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Shearrer v. Union Pacific Railroad Co.

April 15, 2010


The opinion of the court was delivered by: Reagan, District Judge


Todd Shearrer, a locomotive conductor from Jefferson County, Missouri, filed suit in this Court against his former employer, Union Pacific Railroad Company (UP). Shearrer's complaint contains one negligence claim under the Federal Employer's Liability Act (FELA), 45 U.S.C. § 51, et seq. (Count I), plus a claim for violation of the Locomotive Inspection Act (LIA), 49 U.S.C. § 20701, et seq.

Shearrer alleges that he sustained permanent and debilitating lung injuries from a release of toxic fumes into the cab of locomotive engine while he was working "at Fults, Monroe County, Illinois" on December 28, 2007, during a trip from Dexter, Missouri to Dupo, Illinois. He seeks damages for past and future lost wages, past and future medical expenses, past and future pain and suffering, past and future fringe benefits, past and future "ability to perform normal household services" (Complaint, Doc. 2, p. 4), and inability to enjoy the normal pursuits of life.

UP answered the complaint in April 2009, after which the undersigned Judge set a firm trial date of June 7, 2010. The final pretrial conference will be conducted by the undersigned Judge on June 2, 2010.

A Scheduling and Discovery Order proposed by the parties and entered by Magistrate Judge Frazier imposed a February 12, 2010 discovery cut-off and a February 26, 2010 dispositive motion deadline (see Docs. 13, 13-1). That Order also set the timetable to disclose expert witnesses and written reports pursuant to Federal Rule of Civil Procedure 26(a)(2).

Plaintiff Shearrer designated his expert witnesses on September 25, 2009, including Dr. Leroy Grossman (an economist), Dr. Thomas Hyers (a physician from St. Louis who apparently treated and/or examined Plaintiff), Dr. Thomas Osimitz (a toxicologist from Virginia), Joel T. Robertson (apparently an expert from Texas on inspection, maintenance and repair of locomotives), and 8 other non-retained experts, all of whom appear to be treating physicians, nurses, or other medical personnel who "may be asked to testify at trial" (see Doc. 19).

Defendant UP designated its experts on January 22, 2010, including Dr. Phillip Goad (a toxicologist), Dr. David Hewitt (a physician specializing in occupational medicine), Dr. Myron Jacbos (apparently a pulmonary doctor who examined Plaintiff), Dr. James Crapo (a physician specializing in pulmonology), Dr. Thomas Ireland (an economist), June Blaine (a rehabilitation counselor and disability management specialist), Dr. William Jacbos (apparently an expert on inspection, maintenance and repair in the railroad industry), and 13 non-retained experts, all health care providers (see Doc. 30).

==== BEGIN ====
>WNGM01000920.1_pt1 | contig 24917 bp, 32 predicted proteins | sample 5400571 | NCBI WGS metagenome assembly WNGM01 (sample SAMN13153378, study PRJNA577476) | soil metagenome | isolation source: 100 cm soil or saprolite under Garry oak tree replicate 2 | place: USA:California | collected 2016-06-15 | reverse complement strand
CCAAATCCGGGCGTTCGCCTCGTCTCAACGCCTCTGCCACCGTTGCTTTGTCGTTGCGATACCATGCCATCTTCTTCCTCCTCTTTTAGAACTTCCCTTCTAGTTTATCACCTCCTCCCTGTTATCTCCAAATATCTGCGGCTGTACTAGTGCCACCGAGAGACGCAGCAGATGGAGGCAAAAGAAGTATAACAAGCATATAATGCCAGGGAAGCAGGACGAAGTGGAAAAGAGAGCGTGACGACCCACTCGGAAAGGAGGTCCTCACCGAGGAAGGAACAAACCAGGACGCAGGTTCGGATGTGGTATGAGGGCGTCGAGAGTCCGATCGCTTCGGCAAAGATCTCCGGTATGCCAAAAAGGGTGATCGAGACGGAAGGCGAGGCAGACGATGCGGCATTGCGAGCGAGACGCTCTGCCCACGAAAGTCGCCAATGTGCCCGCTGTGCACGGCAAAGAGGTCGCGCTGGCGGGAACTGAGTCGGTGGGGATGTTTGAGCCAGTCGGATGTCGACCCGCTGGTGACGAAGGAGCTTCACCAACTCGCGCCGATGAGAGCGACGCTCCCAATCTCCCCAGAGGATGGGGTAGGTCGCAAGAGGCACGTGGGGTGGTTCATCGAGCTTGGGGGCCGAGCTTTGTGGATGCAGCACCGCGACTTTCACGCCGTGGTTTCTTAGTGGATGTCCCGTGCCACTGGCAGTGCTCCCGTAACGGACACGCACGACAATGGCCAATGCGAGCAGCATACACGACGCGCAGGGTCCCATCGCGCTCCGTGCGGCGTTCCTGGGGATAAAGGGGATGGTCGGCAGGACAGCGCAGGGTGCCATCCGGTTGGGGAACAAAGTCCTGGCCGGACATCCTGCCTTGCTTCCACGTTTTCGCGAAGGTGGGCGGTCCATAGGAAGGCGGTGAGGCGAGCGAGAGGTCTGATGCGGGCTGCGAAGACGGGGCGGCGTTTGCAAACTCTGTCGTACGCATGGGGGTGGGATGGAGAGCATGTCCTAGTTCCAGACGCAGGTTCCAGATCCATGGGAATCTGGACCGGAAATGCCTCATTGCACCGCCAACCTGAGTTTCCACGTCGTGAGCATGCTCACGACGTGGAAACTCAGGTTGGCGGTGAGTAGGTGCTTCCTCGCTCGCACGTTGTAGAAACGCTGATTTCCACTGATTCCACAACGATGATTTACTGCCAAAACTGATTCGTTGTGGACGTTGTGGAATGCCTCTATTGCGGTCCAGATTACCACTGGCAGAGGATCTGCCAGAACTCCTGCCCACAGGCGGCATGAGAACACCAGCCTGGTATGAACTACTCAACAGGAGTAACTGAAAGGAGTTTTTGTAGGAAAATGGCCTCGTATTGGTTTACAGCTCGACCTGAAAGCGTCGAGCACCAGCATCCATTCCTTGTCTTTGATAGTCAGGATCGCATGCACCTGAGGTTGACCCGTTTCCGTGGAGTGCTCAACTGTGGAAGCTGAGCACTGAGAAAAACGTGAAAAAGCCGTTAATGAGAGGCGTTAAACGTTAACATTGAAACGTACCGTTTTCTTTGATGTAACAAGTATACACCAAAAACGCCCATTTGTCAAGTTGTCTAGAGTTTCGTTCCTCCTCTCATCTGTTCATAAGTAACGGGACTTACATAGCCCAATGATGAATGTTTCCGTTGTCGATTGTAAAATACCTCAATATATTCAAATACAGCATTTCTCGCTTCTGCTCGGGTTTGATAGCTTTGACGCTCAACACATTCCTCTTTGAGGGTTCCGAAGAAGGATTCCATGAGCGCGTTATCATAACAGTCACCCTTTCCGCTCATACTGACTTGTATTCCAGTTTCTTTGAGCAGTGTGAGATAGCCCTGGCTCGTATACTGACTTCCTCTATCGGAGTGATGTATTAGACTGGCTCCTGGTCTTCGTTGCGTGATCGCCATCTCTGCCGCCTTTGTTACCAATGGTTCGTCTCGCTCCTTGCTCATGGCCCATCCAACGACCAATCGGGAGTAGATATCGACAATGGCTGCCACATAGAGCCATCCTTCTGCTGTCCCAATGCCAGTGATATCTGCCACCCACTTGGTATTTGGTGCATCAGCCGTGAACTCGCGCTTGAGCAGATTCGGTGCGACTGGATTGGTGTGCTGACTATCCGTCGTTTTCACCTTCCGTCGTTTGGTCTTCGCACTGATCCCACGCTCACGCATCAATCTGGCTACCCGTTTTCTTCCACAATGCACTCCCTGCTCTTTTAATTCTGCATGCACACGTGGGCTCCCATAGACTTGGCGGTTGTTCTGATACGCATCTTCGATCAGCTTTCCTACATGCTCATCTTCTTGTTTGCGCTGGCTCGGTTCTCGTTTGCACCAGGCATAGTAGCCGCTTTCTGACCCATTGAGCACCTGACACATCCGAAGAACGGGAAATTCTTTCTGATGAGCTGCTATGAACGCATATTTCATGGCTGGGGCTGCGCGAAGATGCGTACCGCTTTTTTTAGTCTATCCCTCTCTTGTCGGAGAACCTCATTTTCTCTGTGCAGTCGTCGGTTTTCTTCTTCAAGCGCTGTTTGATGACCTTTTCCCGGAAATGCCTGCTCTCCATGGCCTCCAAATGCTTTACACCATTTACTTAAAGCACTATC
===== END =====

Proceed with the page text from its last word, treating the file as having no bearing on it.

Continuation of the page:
Defense experts were to have been disclosed December 1, 2009, but Plaintiff's counsel agreed to extend that disclosure deadline to January 15, 2010. For reasons not readily apparent, Plaintiff's counsel did not move to strike (or otherwise formally challenge via motion) the one-week-belated disclosure of the defense experts on January 22, 2010. Of course, the parties may stipulate to extensions of discovery deadlines that do not affect firm Court settings (which they often do unbeknownst to the Court), but they proceed at their own risk in doing so without reducing any agreement to writing and without obtaining Court approval. See FED.R.CIV.P. 29(b).

In February 2010, Shearrer's counsel moved to extend the deadline for dispositive motions. The Court denied that motion the following day, noting that the deadline was imposed nine months earlier via a proposed schedule submitted by the parties themselves.

The Order further noted (Doc. 36, emphasis added): The undersigned District Judge sets firm trial dates in civil cases and rarely grants continuances of those settings. If the Court extends the dispositive motion deadline and leaves the existing trial setting, that would give the parties more time for their work on the case (preparing and briefing the major motions) but severely contract the undersigned Judge's time in which to get those motions, once ripe, ruled on in advance of the ... final pretrial conference.

For these reasons, and because good cause has not been shown, the Court DENIES the motion to extend dispositive motion deadline (Doc. 35).

Clearly, this Order left the February 26, 2010 motion-filing deadline in place.

A series of motions quickly followed, along with a flurry of supporting briefs, responses and replies -- many with extensive documentary evidence attached. Plaintiff Shearrer moved for partial summary judgment on February 10th (Doc. 38). Defendant UP cross-moved for partial summary judgment (Doc. 45) and moved to exclude the opinions of two of Plaintiff's experts -- Osimitz and Hyers -- on February 26th (Doc. 43). The Court set briefing schedules on these motions (Docs. 42, 47).

One month after the motion-filing deadline elapsed, Plaintiff attempted to file a Daubert motion, which the Court promptly denied as untimely-filed, i.e., any such ...

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